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  1. #1

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    Default Ive got RTi line...Now I need help...

    Hey this is my first time on this forum. I have recently purchased RTi A3 fronts, CSi A6 center, FXi A6 rears, and a velodyne DLS 4000R. I was about to buy an new Onkyo TX SR805 reciever but after reading some of the threads I am a little weary. I dont understand why the 130W per channel isnt enough for the speakers. If you go over the wattage rating of the speakers, cant you potentially damage them? Help me understand a little... thanks a million...

  2. #2

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    Quote Originally Posted by boseH8er View Post
    Hey this is my first time on this forum. I have recently purchased RTi A3 fronts, CSi A6 center, FXi A6 rears, and a velodyne DLS 4000R. I was about to buy an new Onkyo TX SR805 reciever but after reading some of the threads I am a little weary. I dont understand why the 130W per channel isnt enough for the speakers. If you go over the wattage rating of the speakers, cant you potentially damage them? Help me understand a little... thanks a million...
    You're probably getting confused concerning the LSi line. The 805 is plenty of AVR to handle the A3s exceptionally well. They aren't hard to drive at all.

    Don't worry about over driving them...won't happen.

    Combo rig:

    Onkyo NR1007 pre-pro, Carver TFM 45(fronts), Carver TFM 35 (surrounds)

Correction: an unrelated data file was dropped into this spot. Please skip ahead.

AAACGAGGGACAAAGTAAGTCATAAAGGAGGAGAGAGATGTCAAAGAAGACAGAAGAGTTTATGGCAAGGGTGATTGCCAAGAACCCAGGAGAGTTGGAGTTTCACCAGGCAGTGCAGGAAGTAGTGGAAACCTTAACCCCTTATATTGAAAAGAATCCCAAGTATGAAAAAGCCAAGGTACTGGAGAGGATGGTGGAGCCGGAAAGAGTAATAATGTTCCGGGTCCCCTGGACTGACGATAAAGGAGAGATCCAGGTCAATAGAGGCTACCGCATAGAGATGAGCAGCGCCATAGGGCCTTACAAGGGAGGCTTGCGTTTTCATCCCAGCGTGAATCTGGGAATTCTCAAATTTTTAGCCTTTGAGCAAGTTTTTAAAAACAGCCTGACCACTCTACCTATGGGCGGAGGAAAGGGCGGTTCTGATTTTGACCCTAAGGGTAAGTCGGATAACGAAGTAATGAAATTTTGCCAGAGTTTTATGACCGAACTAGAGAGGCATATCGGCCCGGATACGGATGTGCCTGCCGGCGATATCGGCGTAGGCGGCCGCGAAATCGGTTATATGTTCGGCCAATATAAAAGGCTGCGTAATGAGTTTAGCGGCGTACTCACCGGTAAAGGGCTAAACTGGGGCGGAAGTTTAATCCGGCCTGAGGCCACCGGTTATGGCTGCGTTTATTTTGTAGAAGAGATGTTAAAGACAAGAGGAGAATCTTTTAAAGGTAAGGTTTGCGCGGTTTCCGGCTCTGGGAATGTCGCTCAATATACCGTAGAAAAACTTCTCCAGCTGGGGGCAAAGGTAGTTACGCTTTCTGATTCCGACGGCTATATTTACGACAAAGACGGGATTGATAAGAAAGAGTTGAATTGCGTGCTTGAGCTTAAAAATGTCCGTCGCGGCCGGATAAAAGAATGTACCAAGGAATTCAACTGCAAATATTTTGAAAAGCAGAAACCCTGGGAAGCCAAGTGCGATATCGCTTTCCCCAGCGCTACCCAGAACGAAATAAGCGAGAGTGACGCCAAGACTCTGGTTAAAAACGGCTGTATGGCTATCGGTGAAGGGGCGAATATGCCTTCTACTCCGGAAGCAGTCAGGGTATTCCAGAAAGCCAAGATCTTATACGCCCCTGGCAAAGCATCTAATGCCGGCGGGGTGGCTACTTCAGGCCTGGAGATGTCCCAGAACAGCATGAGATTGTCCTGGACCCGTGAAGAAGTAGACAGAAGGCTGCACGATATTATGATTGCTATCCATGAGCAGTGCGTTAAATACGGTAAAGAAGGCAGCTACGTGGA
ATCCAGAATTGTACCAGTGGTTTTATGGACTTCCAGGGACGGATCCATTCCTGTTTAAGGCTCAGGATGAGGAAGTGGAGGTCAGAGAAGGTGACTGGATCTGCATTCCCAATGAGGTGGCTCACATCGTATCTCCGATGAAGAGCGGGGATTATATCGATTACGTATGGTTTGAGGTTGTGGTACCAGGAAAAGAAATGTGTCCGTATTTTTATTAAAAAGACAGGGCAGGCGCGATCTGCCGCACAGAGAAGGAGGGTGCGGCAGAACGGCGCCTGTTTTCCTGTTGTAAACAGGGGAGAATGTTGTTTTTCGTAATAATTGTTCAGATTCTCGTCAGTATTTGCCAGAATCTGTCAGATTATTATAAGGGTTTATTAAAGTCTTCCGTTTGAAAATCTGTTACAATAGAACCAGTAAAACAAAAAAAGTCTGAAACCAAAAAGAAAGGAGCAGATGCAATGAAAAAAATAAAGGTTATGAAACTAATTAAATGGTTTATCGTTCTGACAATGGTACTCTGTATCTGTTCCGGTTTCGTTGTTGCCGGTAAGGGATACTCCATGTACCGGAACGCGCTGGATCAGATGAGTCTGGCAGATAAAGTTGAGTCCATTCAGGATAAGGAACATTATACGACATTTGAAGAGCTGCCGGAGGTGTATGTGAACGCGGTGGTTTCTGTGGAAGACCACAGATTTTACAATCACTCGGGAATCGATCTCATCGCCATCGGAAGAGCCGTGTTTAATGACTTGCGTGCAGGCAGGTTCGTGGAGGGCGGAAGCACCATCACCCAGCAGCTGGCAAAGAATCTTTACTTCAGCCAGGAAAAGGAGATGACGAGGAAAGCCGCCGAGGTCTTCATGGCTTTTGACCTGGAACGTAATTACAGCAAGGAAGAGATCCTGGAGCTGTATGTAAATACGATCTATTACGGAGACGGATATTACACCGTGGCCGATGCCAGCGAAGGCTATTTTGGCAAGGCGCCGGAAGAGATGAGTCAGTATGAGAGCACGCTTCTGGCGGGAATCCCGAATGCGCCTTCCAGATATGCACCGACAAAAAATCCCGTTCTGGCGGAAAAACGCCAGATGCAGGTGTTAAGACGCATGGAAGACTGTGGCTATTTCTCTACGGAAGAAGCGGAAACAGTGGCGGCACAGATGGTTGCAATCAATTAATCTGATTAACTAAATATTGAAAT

SDA 1C, CS400i, SDA 2B
    PB13Ultra RO
    BW Silvers
    Oppo BDP-83SE

  3. #3

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    Listen to Ron's advice.

    The RTI series should be fine with the Onkyo 805.

    If anything I think that you would want the amp or avr to be rated to provide more power than the speakers as the most typical damage is trying to drive your amp over its rated output (in relation to the what the speakers can handle) and so cause the dreaded 'clipping' of power output from the amp to the speaker which results in damaging the drivers - usually the tweeter 'frying'.

    The 805 and A3's sound like a close match.

    Let us know how it works out!

    Erik

    H9: If you don't trust what you are hearing, then maybe you need to be less invested in a hobby which all the pleasure comes from listening to music.

  4. #4

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    true that if you over drive a small amp or avr you can fry tweeters and that is very easy to do if you are not paying attention like at a party or something like that. another thing worth noting is that alot of companies under rate there speaker power handling abilities so when people put a big amp thinking they are going to kill the speaker they cant. and finally the amp you are looking at looks like a good amp in that it has all the pre outs so if you do go for a big external amp you can and it does alot of the different decoding of the next gen losses sound tracks.
    If life had more tubes it would be a lot smoother.

  5. #5

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    You can overdrive any piece of gear and fry something.Just because an amp is rated,say at 200 watts a channel,doesn't mean your useing all those watts all the time.Most normal listening levels,you'd be surprised at how little watts you are actually useing.Your fine,better to have too much than too little wattage.The most common way to fry your speakers is by way off distortion.The average guy will always want to see how "loud" his new speakers will play,and turn that volume dial up past the "0" mark on his AVR.Not all AVR's are created equal,but going past that zero point is heading into dangerous waters.So keep the volume at less than ear bleeding levels and you won't fry anything.And welcome to the forum,stick around,have fun,ask questions,learn all you can,this is a fun place to learn and kick back.

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